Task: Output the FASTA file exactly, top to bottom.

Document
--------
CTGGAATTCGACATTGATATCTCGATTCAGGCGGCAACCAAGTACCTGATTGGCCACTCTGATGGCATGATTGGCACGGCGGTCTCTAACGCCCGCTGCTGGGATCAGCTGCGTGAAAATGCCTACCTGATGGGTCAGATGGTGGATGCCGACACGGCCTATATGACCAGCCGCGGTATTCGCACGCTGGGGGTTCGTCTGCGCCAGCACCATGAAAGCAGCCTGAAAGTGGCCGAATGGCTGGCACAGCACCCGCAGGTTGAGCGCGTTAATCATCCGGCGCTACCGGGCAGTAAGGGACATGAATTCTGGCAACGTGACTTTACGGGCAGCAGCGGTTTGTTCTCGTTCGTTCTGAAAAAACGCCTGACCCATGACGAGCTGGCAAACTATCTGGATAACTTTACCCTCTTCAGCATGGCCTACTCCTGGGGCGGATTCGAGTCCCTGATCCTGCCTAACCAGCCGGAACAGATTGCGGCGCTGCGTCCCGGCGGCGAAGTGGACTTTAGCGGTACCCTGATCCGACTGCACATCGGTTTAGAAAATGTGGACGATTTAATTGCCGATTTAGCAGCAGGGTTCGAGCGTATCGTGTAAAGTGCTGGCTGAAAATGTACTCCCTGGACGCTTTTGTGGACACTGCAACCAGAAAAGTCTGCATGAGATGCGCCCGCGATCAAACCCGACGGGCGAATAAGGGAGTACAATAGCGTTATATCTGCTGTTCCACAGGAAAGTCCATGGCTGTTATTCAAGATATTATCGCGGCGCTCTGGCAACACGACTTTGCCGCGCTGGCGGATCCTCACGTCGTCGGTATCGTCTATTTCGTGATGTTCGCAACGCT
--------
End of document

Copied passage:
CTGGAATTCGACATTGATATCTCGATTCAGGCGGCAACCAAGTACCTGATTGGCCACTCTGATGGCATGATTGGCACGGCGGTCTCTAACGCCCGCTGCTGGGATCAGCTGCGTGAAAATGCCTACCTGATGGGTCAGATGGTGGATGCCGACACGGCCTATATGACCAGCCGCGGTATTCGCACGCTGGGGGTTCGTCTGCGCCAGCACCATGAAAGCAGCCTGAAAGTGGCCGAATGGCTGGCACAGCACCCGCAGGTTGAGCGCGTTAATCATCCGGCGCTACCGGGCAGTAAGGGACATGAATTCTGGCAACGTGACTTTACGGGCAGCAGCGGTTTGTTCTCGTTCGTTCTGAAAAAACGCCTGACCCATGACGAGCTGGCAAACTATCTGGATAACTTTACCCTCTTCAGCATGGCCTACTCCTGGGGCGGATTCGAGTCCCTGATCCTGCCTAACCAGCCGGAACAGATTGCGGCGCTGCGTCCCGGCGGCGAAGTGGACTTTAGCGGTACCCTGATCCGACTGCACATCGGTTTAGAAAATGTGGACGATTTAATTGCCGATTTAGCAGCAGGGTTCGAGCGTATCGTGTAAAGTGCTGGCTGAAAATGTACTCCCTGGACGCTTTTGTGGACACTGCAACCAGAAAAGTCTGCATGAGATGCGCCCGCGATCAAACCCGACGGGCGAATAAGGGAGTACAATAGCGTTATATCTGCTGTTCCACAGGAAAGTCCATGGCTGTTATTCAAGATATTATCGCGGCGCTCTGGCAACACGACTTTGCCGCGCTGGCGGATCCTCACGTCGTCGGTATCGTCTATTTCGTGATGTTCGCAACGCT